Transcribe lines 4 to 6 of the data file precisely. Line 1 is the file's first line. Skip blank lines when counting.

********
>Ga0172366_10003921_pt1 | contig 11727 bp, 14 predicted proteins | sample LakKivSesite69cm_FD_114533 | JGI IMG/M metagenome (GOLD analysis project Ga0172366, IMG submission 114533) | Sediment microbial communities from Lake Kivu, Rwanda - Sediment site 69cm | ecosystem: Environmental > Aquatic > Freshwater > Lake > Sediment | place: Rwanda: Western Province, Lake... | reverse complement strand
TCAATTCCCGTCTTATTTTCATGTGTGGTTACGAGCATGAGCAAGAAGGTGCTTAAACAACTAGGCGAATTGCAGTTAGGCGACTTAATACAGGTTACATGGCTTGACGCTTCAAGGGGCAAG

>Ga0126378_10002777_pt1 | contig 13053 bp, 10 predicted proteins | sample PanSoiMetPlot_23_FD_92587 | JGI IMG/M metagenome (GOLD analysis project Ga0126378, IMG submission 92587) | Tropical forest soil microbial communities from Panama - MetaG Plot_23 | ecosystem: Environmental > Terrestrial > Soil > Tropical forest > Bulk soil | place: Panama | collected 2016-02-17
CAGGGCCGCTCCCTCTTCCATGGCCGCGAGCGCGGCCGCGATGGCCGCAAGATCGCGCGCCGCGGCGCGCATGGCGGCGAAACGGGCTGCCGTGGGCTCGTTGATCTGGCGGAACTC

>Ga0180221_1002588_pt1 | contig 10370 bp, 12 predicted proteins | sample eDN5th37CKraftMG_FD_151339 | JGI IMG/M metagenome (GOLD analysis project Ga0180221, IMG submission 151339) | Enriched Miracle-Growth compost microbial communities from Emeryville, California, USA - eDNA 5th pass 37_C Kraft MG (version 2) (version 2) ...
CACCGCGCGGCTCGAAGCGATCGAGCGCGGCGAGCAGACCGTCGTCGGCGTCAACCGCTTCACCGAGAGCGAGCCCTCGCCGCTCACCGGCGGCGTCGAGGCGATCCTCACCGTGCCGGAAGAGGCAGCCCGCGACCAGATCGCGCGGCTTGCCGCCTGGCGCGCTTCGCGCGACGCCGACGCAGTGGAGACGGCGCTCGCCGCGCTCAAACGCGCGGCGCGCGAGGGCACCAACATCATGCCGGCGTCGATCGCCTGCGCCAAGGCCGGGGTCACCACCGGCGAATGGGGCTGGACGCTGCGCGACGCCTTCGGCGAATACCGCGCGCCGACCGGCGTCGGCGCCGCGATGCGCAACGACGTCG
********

CAGGGCCGCTCCCTCTTCCATGGCCGCGAGCGCGGCCGCGATGGCCGCAAGATCGCGCGCCGCGGCGCGCATGGCGGCGAAACGGGCTGCCGTGGGCTCGTTGATCTGGCGGAACTC

>Ga0180221_1002588_pt1 | contig 10370 bp, 12 predicted proteins | sample eDN5th37CKraftMG_FD_151339 | JGI IMG/M metagenome (GOLD analysis project Ga0180221, IMG submission 151339) | Enriched Miracle-Growth compost microbial communities from Emeryville, California, USA - eDNA 5th pass 37_C Kraft MG (version 2) (version 2) ...
CACCGCGCGGCTCGAAGCGATCGAGCGCGGCGAGCAGACCGTCGTCGGCGTCAACCGCTTCACCGAGAGCGAGCCCTCGCCGCTCACCGGCGGCGTCGAGGCGATCCTCACCGTGCCGGAAGAGGCAGCCCGCGACCAGATCGCGCGGCTTGCCGCCTGGCGCGCTTCGCGCGACGCCGACGCAGTGGAGACGGCGCTCGCCGCGCTCAAACGCGCGGCGCGCGAGGGCACCAACATCATGCCGGCGTCGATCGCCTGCGCCAAGGCCGGGGTCACCACCGGCGAATGGGGCTGGACGCTGCGCGACGCCTTCGGCGAATACCGCGCGCCGACCGGCGTCGGCGCCGCGATGCGCAACGACGTCG